Postmenopausal Women and Osteoporosis Prevention: Which Medications to Use and When?

Holly L. Thacker, MD, weighs in

Up to 20 percent of bone loss occurs in women in their first five years of menopause. So it is imperative for physicians to discuss and institute a bone loss prevention plan when the first signs of menopause appear, says women’s health specialist Holly L. Thacker MD, FACP, Director, Cleveland Clinic Center for Specialized Women’s Health; Professor, Cleveland Clinic Lerner College of Medicine of Case Western Reserve University; and Executive Director of Speaking of Women’s Health.

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Preventing fractures is critically important since hip fractures, for instance, significantly increase morbidity and mortality, and decrease quality of life in midlife women and beyond, and can lead to death or nursing home placement.

In this Q&A, Dr. Thacker helps physicians understand today’s osteoporosis prevention strategies.

Consult QD:  When is it appropriate to use hormone therapy to prevent osteoporosis?

Dr. Thacker:  Hormone replacement therapy (HT) is used to treat premature and early menopause — in women under age 40 to 45. For these women, HT is generally given at a higher dose than for postmenopausal women. HT for early menopause and after menopause helps the bone, and can help manage osteopenia and help prevent osteoporosis in women after menopause which is typically age 51.3 years. There is no time limit to the length of HT and HT only helps the bone while one is taking it.

The major risk of HT is venous thromboembolism, so if a woman is at risk for VTE, use only transdermal estrogen. If she is not at increased risk, use oral or transdermal.

And please prescribe estrogen for women with hysterectomy, especially those under age 65, which is good for bone and reduces diabetes, heart disease, death and breast cancer — and is underutilized. For symptomatic menopausal women with hot flashes and bone loss who have undergone a hysterectomy, use HT with estrogen.

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To prevent osteoporosis in women with a uterus under age 65, I urge doctors to prescribe estrogen-progesterone therapy. Use “designer estrogen therapy,” which is estrogen and estrogen receptor agonist antagonist (ERAA) therapy or conjugated estrogens/bazedoxifene (DUAVEE®), for menopausal women with hot flashes and bone loss.

Five to 15 percent or more of women on HT can still lose bone density. This means that women on HT need to be monitored with periodic bone densitometry. Women with postmenopausal bone loss should have blood chemistries, including 25-OH vitamin D testing, thyroid-stimulating hormone/thyroid function and complete blood counts, and 24-hour urine collection for calcium assessment. Parathyroid hormone, serum protein electrophoresis, gluten celiac testing, 24-hour cortisol levels, and fasting urine NTX (N-terminal telopeptide) testing also can be useful.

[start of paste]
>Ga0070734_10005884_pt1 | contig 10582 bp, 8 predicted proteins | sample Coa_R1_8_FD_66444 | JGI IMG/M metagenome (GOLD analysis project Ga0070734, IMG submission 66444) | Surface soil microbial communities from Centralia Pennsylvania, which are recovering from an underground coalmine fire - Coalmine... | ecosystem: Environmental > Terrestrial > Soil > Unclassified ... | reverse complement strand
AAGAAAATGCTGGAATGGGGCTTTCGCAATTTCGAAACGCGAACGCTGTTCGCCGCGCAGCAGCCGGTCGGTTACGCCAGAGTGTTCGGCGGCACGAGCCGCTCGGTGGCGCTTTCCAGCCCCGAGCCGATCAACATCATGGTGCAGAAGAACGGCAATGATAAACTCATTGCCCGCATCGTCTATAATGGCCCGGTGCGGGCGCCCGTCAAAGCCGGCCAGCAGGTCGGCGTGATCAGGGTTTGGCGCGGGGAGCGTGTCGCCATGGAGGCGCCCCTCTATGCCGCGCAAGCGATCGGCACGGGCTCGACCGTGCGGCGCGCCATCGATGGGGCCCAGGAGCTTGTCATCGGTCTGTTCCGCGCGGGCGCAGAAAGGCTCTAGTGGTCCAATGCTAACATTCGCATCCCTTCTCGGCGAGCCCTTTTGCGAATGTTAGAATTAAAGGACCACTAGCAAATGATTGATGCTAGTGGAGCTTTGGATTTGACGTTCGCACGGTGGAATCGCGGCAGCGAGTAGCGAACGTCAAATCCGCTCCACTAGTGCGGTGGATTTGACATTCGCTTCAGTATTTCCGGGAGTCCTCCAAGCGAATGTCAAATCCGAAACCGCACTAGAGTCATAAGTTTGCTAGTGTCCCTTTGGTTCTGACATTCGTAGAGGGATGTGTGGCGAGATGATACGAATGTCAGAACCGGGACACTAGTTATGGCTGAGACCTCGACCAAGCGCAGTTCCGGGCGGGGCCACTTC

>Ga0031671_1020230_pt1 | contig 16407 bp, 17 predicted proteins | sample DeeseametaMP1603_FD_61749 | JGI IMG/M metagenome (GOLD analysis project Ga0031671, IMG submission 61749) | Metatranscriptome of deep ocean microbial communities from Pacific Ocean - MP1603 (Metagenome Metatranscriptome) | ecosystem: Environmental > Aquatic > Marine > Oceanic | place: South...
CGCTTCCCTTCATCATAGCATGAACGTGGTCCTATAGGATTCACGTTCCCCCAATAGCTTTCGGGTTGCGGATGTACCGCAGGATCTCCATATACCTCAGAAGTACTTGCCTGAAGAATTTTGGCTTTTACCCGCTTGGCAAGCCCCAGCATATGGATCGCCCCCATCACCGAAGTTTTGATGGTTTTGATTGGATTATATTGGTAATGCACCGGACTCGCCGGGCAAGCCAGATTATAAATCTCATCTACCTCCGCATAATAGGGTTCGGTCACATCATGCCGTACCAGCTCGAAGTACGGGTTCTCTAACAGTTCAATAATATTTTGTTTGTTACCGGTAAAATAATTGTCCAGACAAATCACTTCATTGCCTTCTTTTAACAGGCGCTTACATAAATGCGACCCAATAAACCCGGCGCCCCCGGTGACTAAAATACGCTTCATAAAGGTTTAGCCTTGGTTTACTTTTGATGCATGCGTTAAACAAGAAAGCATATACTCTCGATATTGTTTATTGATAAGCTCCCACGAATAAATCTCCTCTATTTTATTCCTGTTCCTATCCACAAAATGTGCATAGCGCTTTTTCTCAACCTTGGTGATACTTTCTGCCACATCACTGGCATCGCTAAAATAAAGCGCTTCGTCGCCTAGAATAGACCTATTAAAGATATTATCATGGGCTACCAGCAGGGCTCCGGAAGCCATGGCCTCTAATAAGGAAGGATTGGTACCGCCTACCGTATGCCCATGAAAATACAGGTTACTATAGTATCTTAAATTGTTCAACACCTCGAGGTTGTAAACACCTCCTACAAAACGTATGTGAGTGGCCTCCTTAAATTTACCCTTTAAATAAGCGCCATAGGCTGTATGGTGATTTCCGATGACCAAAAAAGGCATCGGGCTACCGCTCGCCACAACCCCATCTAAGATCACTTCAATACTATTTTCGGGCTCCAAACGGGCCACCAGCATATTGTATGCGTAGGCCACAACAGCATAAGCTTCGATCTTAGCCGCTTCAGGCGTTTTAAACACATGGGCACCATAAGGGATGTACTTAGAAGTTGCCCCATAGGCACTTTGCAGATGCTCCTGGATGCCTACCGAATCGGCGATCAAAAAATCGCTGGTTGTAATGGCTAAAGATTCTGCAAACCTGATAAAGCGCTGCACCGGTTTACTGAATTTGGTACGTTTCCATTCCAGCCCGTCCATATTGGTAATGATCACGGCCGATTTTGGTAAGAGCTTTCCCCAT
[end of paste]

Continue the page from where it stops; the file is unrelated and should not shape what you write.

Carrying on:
The bottom line is that hormone therapy can be considered for bone health — in particular with concomitant menopausal symptoms that could be improved.

Women and providers do not need to be afraid of hormone therapy and there is no time limit for HT use. We just need the right dose and the right route for the right woman.

The North American Menopause Society’s 2017 Hormone Therapy Position Statement is a good resource that covers the benefits of HT for healthy postmenopausal women.

CQD:  When do you recommend bisphosphonates?

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Dr. Thacker:  Physicians often prescribe bisphosphonates, such as alendronate (Fosamax®), zoledronic acid (Reclast®) or denosumab (Prolia®), for osteoporosis without considering that the woman has hot flashes, sleep disturbances, vaginal dryness and other conditions that would be helped with HT. So I recommend bisphosphonates for women with osteoporosis who have adequate renal function who do not want to take HT and/or in women on low dose HT who still lose bones.

Women on glucocorticoids should be considered for bone loss preventive therapy with bisphosphonates, because HT alone will not protect them against glucocorticoid-induced osteoporosis.

CQD: Are there other preventive or therapeutic options for osteoporosis?

Dr. Thacker:  If a woman does not want or need hormone therapy, do not forget about daily ERAA, such as raloxifene, which is FDA approved to treat osteoporosis and reduces the risk of being diagnosed with ER-positive breast cancer.

For women with severe osteoporosis and/or fragility fractures, which constitutes clinical osteoporosis at the least, regardless of bone mineral density, then consider anabolic agents like teriparatide (Forteo®) or abaloparatide (Tymlos™). These are daily injectable medications used for 18-24 months, which are followed by IV either zoledronic acid or denosumab every six months.